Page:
7th Sep '15 1:20:41 PM nombretomado
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-->--UsefulNotes/NewYork's Metropolitan Museum of Art, praising the mouse.

to:

-->--UsefulNotes/NewYork's -->--UsefulNotes/NewYorkCity's Metropolitan Museum of Art, praising the mouse.
16th Mar '14 8:27:45 AM m8e
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-->--JohnKricfalusi's thoughts on MickeyMouse.

to:

-->--JohnKricfalusi's -->--Creator/JohnKricfalusi's thoughts on MickeyMouse.
20th Jun '13 10:36:43 AM MHarrington
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->''"All we ever intended for [Mickey] or expected of him was that he should continue to make people everywhere chuckle with him and at him. We didn't burden him with any social symbolism, we made him no mouthpiece for frustration or harsh satire. Mickey was simply a little personality assigned to the purposes of laughter."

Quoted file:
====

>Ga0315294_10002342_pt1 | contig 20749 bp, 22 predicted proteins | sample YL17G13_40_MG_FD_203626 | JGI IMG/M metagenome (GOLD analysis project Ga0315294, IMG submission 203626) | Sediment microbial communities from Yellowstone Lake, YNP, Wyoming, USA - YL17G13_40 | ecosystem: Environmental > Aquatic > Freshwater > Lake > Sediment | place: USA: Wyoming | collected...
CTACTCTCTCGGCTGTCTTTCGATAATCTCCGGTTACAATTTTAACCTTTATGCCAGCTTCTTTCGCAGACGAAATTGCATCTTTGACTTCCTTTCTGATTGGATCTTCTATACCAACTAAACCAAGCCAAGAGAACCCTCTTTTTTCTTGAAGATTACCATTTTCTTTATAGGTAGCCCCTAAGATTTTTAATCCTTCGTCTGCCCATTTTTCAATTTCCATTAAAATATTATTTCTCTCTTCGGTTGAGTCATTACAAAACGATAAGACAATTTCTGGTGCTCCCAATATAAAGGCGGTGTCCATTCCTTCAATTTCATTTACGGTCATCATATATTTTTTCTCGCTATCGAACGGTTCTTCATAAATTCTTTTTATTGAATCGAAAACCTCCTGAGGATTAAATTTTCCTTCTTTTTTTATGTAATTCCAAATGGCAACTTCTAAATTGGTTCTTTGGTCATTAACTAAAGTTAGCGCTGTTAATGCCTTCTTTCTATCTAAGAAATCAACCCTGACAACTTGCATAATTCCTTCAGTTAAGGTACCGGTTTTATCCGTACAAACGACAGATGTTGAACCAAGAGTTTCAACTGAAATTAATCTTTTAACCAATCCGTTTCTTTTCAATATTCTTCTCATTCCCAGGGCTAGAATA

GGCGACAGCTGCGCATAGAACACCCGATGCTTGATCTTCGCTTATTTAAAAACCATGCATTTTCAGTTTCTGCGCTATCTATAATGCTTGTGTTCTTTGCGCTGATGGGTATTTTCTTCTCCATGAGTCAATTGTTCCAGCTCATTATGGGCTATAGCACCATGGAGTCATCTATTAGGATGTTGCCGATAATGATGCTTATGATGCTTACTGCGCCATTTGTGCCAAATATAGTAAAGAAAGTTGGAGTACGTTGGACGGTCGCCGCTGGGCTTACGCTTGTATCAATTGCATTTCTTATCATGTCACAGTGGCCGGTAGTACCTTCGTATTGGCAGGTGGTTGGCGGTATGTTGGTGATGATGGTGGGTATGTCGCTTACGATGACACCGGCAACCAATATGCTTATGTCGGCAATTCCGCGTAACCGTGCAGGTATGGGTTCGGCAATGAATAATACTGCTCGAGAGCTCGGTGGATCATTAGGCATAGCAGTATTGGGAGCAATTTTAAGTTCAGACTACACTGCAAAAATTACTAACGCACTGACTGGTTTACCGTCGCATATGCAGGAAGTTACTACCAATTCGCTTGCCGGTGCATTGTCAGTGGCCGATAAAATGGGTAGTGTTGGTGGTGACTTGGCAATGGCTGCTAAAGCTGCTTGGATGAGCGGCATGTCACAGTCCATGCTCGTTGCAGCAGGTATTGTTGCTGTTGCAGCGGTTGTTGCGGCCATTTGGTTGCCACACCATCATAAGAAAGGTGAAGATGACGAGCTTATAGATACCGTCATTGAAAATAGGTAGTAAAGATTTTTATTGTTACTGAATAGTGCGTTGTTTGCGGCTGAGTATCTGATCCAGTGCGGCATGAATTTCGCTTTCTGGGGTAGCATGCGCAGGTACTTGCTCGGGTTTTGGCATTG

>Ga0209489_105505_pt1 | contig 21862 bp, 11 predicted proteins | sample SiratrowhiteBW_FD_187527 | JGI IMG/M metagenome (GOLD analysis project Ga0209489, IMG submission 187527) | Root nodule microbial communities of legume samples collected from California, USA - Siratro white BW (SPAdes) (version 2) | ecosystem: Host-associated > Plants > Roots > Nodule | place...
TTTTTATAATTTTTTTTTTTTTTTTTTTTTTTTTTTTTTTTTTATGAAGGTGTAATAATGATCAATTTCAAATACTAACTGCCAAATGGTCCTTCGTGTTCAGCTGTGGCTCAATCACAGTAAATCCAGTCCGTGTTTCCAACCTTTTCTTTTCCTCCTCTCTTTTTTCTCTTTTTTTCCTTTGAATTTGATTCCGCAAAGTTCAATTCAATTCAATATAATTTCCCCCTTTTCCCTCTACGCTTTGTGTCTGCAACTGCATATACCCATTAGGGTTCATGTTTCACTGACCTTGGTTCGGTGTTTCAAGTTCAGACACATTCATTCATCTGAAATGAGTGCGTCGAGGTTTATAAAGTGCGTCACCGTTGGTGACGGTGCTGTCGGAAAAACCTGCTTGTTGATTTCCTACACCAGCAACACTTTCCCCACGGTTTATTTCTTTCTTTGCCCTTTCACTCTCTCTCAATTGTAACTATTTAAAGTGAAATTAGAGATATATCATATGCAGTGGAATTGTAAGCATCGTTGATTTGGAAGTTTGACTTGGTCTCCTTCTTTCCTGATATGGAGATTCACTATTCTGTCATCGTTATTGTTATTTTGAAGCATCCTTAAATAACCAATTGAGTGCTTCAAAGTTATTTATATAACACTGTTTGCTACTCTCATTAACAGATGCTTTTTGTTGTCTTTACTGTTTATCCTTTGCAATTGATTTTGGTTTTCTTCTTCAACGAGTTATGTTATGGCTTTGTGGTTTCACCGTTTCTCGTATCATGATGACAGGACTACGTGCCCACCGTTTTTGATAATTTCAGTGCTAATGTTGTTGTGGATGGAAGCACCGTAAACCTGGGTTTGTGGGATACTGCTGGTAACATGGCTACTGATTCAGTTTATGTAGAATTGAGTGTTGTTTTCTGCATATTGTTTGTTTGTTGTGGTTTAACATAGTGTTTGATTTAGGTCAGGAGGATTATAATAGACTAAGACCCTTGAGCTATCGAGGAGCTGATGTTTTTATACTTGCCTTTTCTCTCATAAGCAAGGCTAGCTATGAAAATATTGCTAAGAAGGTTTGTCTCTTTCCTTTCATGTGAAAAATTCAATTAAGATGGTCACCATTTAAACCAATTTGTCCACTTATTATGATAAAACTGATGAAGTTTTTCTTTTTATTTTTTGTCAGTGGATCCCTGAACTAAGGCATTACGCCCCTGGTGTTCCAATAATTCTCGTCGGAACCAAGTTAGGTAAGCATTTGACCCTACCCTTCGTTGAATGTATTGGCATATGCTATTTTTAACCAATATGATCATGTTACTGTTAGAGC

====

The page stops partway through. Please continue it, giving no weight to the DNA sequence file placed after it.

to:

->''"All we ever intended for [Mickey] or expected of him was that he should continue to make people everywhere chuckle with him and at him. We didn't burden him with any social symbolism, we made him no mouthpiece for frustration or harsh satire. Mickey was simply a little personality assigned to the purposes of laughter.""''
20th Jun '13 10:34:18 AM MHarrington
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->''"As an "actor", the early Mickey's expressive range was as limited as his black and white coloring: There was a "happy" Mickey and a "not-so-happy" Mickey. He had a personality because he could think and solve problems, but he was a character whose emotive reactions were of the broadest, most rudimentary sort and quite unconvincing."''

to:

->''"As an "actor", 'actor', the early Mickey's expressive range was as limited as his black and white coloring: There was a "happy" 'happy' Mickey and a "not-so-happy" 'not-so-happy' Mickey. He had a personality because he could think and solve problems, but he was a character whose emotive reactions were of the broadest, most rudimentary sort and quite unconvincing."''



-->--JohnKricfalusi's thoughts on MickeyMouse.

to:

-->--JohnKricfalusi's thoughts on MickeyMouse.MickeyMouse.